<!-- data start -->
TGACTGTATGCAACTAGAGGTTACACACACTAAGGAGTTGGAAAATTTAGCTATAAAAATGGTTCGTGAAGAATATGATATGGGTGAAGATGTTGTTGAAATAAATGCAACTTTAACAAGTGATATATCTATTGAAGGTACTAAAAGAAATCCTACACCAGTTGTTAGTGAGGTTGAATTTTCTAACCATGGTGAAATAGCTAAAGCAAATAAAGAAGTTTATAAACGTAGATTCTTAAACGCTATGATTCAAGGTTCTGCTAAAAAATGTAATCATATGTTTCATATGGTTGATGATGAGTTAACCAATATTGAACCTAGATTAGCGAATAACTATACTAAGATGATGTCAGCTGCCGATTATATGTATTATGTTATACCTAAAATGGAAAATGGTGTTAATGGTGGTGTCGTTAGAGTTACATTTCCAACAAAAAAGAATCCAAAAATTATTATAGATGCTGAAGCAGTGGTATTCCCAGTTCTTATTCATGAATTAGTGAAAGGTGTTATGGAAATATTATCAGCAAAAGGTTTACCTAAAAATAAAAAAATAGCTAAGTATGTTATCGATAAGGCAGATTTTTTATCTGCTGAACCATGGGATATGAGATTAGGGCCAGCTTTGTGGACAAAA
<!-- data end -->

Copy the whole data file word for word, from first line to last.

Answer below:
TGACTGTATGCAACTAGAGGTTACACACACTAAGGAGTTGGAAAATTTAGCTATAAAAATGGTTCGTGAAGAATATGATATGGGTGAAGATGTTGTTGAAATAAATGCAACTTTAACAAGTGATATATCTATTGAAGGTACTAAAAGAAATCCTACACCAGTTGTTAGTGAGGTTGAATTTTCTAACCATGGTGAAATAGCTAAAGCAAATAAAGAAGTTTATAAACGTAGATTCTTAAACGCTATGATTCAAGGTTCTGCTAAAAAATGTAATCATATGTTTCATATGGTTGATGATGAGTTAACCAATATTGAACCTAGATTAGCGAATAACTATACTAAGATGATGTCAGCTGCCGATTATATGTATTATGTTATACCTAAAATGGAAAATGGTGTTAATGGTGGTGTCGTTAGAGTTACATTTCCAACAAAAAAGAATCCAAAAATTATTATAGATGCTGAAGCAGTGGTATTCCCAGTTCTTATTCATGAATTAGTGAAAGGTGTTATGGAAATATTATCAGCAAAAGGTTTACCTAAAAATAAAAAAATAGCTAAGTATGTTATCGATAAGGCAGATTTTTTATCTGCTGAACCATGGGATATGAGATTAGGGCCAGCTTTGTGGACAAAA